Thursday, March 8, 2012

Happy Homemaking Series…

Christmas ShepherdsThis might seem like a strange topic series to have on a food blog, but trust me--it is important! One of the running jokes in the real food blogging world is about the state of blogger’s kitchens and rest of their homes. People make comments such as, “Why do bloggers show gorgeous close up photos of their dishes? So you won’t see the mountains of dishes covering the counters and spilling out of the sink!” And the dishes! Any from scratch, real-foodie worth her or his salt bemoans the overwhelming dishes that choke the kitchen. One of the very real issues that stand in the way of starting a real food journey is the fear that one simply does not have enough time when the household work is already overwhelming. It can be done, I have ten children whom I homeschool and I maintain this blog and do a little freelance writing and I have always managed to cook from scratch. I want to pass on the hard fought skills I have learned along the way and I hope that any of you who have some mad skills would be willing to share, as well.
This series will be a four part series taking place every Thursday. This week I am discussing laundry schedules, next week it will be bathroom cleaning schedules, the third week is managing meal planning, and the fourth week will be all about managing food pets and their various care and feeding schedules.
Because this week is all about laundry schedules, I’ll start by sharing mine:
  • Mondays: Wash diapers. Sort the Reds (reds, pinks, oranges), Whites (white or mostly whites) and Blues (blues, greys, blacks, purples but not jeans). Want to find out more about cloth diapers? See my post HERE.
  • Tuesdays: Wash reds, whites, and blues. Sort the Greens (green, yellow, browns), Jeans, and Towels (mine are all white).
  • Wednesdays: Wash Greens, Jeans and Towels.
  • Thursdays: Wash kitchen laundry. I keep a hamper in the kitchen and all the sponges, dishtowels, rags, hand towels, cloth napkins and things like this all go in there. We don’t use paper towels at all and keep paper napkins around for things like oiling the butcher block and cutting boards.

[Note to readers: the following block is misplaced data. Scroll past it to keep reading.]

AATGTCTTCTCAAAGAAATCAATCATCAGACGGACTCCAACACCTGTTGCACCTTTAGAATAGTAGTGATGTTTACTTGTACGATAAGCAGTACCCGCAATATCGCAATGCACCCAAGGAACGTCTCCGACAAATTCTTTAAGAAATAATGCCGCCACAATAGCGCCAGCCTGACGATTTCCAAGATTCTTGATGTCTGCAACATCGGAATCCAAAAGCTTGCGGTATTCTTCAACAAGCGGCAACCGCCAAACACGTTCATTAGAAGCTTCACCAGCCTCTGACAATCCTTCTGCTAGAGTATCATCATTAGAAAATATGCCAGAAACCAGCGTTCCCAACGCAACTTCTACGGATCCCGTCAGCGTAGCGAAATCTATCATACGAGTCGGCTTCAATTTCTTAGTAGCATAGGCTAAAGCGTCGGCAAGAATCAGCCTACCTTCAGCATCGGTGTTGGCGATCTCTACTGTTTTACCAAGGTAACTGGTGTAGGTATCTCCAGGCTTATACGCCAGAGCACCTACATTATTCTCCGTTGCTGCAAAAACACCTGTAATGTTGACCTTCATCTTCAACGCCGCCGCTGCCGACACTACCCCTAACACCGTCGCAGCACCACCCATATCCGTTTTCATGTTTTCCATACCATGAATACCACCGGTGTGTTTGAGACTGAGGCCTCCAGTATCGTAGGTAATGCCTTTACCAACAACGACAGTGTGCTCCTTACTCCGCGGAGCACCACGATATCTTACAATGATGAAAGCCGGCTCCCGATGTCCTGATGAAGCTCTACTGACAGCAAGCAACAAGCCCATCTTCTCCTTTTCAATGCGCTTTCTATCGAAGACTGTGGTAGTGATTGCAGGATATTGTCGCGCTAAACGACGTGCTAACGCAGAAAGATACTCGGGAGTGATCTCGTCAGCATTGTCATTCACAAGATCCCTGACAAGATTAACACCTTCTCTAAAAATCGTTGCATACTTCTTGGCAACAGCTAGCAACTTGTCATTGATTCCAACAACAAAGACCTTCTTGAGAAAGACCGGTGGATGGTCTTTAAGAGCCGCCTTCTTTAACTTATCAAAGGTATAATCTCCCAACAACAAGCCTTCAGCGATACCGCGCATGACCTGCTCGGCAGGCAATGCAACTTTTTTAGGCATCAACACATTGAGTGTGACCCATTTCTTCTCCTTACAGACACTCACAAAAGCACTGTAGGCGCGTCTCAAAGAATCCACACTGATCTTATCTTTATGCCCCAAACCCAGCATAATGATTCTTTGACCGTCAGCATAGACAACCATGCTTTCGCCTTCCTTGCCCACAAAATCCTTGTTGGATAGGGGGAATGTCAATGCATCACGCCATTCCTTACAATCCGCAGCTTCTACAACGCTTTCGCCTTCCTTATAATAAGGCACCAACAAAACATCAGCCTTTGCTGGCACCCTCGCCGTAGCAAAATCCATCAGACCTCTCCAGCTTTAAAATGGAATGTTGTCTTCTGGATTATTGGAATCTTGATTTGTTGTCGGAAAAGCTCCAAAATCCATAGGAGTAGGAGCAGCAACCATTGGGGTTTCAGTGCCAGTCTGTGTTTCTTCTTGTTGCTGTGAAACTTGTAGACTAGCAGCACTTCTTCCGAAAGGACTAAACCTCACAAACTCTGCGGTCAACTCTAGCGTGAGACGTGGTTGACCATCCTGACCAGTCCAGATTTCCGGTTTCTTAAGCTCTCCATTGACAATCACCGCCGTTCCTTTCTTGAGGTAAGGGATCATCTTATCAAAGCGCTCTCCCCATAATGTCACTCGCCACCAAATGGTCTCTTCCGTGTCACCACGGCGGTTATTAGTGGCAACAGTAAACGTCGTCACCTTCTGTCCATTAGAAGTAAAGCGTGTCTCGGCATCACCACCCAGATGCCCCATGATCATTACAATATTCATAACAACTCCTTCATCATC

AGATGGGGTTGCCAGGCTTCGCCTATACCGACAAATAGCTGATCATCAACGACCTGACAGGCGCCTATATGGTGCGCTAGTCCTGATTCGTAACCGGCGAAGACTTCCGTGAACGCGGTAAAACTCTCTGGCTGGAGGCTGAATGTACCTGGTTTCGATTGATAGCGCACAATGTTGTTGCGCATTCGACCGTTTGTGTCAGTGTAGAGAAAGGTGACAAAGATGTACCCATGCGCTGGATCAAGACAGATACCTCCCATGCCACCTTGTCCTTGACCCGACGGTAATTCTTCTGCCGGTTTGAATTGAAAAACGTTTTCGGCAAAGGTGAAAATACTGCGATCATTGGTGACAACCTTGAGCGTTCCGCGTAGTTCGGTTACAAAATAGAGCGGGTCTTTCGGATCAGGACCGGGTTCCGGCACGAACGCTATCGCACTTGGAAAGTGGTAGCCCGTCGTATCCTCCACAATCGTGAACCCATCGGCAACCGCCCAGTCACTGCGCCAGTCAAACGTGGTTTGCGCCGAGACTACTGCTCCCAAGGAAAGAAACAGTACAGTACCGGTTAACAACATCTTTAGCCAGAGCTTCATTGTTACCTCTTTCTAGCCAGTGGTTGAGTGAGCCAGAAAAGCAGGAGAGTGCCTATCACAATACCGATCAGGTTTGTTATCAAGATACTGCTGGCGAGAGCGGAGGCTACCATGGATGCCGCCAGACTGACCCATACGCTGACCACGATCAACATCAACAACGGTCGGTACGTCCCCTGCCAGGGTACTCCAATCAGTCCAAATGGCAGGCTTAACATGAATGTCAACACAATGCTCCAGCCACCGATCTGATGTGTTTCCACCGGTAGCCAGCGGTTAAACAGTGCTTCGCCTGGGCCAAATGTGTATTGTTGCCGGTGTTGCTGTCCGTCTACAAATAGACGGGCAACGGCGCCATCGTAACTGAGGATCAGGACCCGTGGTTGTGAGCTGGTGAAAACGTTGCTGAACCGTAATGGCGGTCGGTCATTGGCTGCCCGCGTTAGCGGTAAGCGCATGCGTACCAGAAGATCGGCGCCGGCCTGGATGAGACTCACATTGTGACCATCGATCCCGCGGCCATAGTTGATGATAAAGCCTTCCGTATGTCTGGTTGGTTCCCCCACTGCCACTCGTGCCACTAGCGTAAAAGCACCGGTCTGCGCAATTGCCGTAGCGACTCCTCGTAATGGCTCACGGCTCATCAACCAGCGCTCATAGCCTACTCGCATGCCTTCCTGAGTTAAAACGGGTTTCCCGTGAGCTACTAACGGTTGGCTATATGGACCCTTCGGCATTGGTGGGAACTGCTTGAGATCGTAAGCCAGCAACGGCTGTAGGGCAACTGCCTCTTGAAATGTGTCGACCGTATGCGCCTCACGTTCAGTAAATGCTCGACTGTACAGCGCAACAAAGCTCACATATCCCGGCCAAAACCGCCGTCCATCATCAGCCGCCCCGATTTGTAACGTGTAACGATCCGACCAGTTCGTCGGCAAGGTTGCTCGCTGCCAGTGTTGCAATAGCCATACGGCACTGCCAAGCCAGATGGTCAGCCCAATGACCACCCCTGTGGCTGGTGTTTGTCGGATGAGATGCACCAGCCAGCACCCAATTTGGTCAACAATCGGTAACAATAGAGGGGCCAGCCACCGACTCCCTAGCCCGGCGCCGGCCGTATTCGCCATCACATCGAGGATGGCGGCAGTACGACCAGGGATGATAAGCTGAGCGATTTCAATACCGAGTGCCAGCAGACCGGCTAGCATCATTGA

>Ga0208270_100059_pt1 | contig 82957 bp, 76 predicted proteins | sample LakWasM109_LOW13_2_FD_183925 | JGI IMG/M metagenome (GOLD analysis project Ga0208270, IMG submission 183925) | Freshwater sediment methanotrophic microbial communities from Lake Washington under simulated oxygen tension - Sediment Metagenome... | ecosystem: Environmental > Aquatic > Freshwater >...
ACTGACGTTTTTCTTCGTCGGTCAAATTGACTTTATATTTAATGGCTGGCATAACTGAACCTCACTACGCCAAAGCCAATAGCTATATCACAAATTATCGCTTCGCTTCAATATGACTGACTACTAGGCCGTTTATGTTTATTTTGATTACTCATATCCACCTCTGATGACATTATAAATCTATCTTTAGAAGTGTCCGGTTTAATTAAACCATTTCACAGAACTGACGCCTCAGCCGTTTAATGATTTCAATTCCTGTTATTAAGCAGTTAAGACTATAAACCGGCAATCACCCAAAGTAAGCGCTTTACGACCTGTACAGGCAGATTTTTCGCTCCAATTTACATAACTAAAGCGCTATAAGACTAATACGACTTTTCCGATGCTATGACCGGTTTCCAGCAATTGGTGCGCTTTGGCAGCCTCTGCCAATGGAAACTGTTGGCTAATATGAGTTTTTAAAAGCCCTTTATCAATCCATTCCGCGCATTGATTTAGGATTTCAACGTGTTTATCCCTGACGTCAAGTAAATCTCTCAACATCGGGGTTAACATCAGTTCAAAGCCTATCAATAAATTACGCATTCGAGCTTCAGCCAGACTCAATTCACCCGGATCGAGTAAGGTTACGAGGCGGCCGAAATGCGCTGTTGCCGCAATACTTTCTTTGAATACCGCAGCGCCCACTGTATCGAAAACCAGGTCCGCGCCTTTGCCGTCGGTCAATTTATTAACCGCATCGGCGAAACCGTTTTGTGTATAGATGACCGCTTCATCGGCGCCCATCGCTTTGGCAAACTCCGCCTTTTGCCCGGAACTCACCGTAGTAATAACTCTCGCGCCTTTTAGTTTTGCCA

• Fridays: Wash diapers and sheets.

Why does this system work for us? I have a few criteria for how my laundry schedule has to work.

  1. The laundry must be sorted the night before so it can be started immediately in the morning. This means Mondays needs to be something that does not require any sorting.
  2. I don’t like to wash things that need hot water on the same day as another category that needs hot water; yes, I do break that rule on Fridays. This is because I have twelve people in my family and that is a lot of showers and a lot of clothes to wash. I used to diapers on Saturdays but I decided I needed a two day break and so I would rather use a lot of water on Fridays than do any wash on Saturdays.
  3. I only wash kitchen laundry on Thursdays because it is folding intensive and I hate folding. With a passion. Like, wait for it in a dark alley kind of hate. I dread it coming out of the wash because then I will have to fold it.
  4. Like colors need to be washed with like colors because there is nothing that rubs me the wrong way like ruined clothes.
  5. I have schedules with, no joke, little colored squares on them. I tell the kids, “These are the colors we are washing tomorrow! Put them in the buckets in the hallway!” and the kids can do it. The two year old can do it. My schedule has to be one that is easily maintained in a large household which means we all need to know what we are washing. This also means no one gets to hog the washer with emergency clothes if they failed to sort. Plan ahead if you need that special shirt for the barn dance. Or you can hand wash it in the sink.

You need a laundry schedule. If you wake up each day and wash whatever no one has enough of, then you are never caught up. No one ever knows what they have to wash, no one ever knows what they have to wear and you never hear the end of it. It can also be a boon when it comes to things like ironing. When ironing in the morning, do all the dress shirts of that color from the previous day. In my house, this means Wednesdays I can iron the blue and white dress shirts and Thursdays the greens. But better yet, I pull the shirts out of the dryer immediately and hang them up then they don’t need to be ironed. Honestly though, I am seldom that good.

A few helpful hints for laundry:

  • Save money by washing on cold. Diapers, sheets, kitchen laundry and towels get hot water and nothing else.
  • Deal with ring around the collar by squirting some diluted Dr. Bronner’s soap and rub it in with a nail brush. I rub it on when I sort, toss it in the bucket and wash in the morning but test a spot first! This works with lots of different stains. I’ve yet to have trouble but that is no guarantee of future results.